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80 percent of France's part-time workers are women

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French Economy Minister Emmanuel Macron with women workers at a Novo Nordisk plant in Chartres Reuters/Guillaume Souvant/Pool

More than 80 percent of France's part-time workers are women, a government study has shown. Nearly a third of women employees work part-time, compared to just 7.0 percent of men, and the proportion is even higher among women with partners, research by the statistical service (Dares) of the French Labour Ministry has found.


"Recent years have seen a great increase in part-time working," the Dares study observes.

Only eight percent of the French workforce was part-time in 1975, by the middle of the 1980s it had risen to 10 percent and in 2013 it was 19 percent, about the same as the level for the whole European Union, which was 19.4 percent in 2014.

The less qualified you are, the less likely you are to have a full-time job but the statistics are even more affected by gender.

The overwhelming majority - 81 percent - of France's part-time workers are female, the study found, and 31 percent of women work part-time, slightly lower than the European average of 32.2 percent.

But "the level of part-time work among women living as part of a couple is higher than that of women as a whole, for almost all ages and generations".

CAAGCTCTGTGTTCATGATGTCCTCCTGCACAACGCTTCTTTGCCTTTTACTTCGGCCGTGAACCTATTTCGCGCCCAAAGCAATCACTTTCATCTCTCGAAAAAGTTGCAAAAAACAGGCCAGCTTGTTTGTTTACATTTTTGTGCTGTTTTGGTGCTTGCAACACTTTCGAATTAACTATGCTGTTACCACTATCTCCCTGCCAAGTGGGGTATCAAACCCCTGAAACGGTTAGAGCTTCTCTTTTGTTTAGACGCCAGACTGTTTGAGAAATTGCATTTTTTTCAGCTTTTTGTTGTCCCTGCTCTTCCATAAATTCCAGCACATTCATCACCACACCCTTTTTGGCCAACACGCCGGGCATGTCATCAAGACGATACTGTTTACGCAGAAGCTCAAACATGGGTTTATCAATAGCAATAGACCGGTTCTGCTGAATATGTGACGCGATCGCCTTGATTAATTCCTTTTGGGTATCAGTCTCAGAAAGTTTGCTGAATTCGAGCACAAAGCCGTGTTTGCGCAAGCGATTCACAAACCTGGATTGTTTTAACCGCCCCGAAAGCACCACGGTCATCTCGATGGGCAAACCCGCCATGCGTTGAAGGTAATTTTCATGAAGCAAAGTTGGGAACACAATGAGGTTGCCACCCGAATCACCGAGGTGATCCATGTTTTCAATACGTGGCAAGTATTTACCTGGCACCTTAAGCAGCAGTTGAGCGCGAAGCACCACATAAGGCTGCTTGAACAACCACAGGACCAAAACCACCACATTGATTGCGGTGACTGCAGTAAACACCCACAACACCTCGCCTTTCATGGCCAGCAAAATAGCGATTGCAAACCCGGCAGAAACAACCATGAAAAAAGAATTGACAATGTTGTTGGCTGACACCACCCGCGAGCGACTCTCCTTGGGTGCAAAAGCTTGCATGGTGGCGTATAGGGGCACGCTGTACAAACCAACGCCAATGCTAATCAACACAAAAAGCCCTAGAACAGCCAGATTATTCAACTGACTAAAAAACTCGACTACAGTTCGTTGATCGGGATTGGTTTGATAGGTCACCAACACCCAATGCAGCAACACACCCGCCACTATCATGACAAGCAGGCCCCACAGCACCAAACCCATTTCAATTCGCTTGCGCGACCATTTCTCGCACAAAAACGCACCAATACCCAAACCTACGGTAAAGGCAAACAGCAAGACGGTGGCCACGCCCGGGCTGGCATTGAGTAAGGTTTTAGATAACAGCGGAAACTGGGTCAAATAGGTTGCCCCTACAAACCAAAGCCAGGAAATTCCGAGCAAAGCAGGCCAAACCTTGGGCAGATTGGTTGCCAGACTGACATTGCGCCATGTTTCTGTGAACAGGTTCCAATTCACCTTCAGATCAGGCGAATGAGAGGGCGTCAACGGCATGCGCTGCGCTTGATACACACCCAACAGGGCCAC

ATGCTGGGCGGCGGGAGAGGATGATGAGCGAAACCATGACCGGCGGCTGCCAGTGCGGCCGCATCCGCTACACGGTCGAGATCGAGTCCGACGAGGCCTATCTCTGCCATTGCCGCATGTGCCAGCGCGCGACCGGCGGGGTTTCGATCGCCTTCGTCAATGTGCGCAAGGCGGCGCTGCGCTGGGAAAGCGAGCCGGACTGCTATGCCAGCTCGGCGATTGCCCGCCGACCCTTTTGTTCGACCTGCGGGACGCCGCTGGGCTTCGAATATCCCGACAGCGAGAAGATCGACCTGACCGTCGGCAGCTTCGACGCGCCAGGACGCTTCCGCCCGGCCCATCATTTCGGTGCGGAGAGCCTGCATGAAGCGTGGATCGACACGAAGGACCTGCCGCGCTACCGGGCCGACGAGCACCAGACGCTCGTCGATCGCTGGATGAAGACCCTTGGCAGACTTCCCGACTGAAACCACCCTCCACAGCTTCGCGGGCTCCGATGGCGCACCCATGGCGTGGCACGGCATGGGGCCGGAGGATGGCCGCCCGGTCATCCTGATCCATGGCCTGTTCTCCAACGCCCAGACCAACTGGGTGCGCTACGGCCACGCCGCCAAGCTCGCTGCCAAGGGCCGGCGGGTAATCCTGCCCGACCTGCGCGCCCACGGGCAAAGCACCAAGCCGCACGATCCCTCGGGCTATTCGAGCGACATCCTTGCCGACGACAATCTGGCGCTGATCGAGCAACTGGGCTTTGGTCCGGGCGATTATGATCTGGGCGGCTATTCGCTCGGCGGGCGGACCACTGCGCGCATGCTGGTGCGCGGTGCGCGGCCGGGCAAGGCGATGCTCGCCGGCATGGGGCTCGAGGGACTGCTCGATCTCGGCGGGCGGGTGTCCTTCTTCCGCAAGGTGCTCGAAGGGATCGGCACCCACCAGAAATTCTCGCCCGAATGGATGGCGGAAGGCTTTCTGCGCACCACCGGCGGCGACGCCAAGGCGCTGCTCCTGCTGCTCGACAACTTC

What is more, the longer a woman has had a partner the less likely she is to be in full-time employment.

Childcare major factor

The situation is "evidence of the specificity of women's employment activity, which links professional and family life, and affects their advance on the labour market", the report comments.

Nearly a third of part-time workers would rather be working full-time and this is especially the case among young or less qualified people or those approaching retirement age.

But the proportion of women among the 68 percent who have chosen part-time employment, as well as the fact that 45 percent of women workers with three or more children are part-timers, shows that the burden of childcare and housework still falls overwhelmingly on women.

"Men more often say they work part-time in order to pursue another professional activity, to study or undergo training or for health reasons," the report says. "While women more often wish to look after their children or another family member."

A partner moving for work can also lead to a woman becoming unemployed or finding lower-paid or less suitable employment and part-time employment is higher in rural areas and in the service industries.

For a history of women's rights in France, click here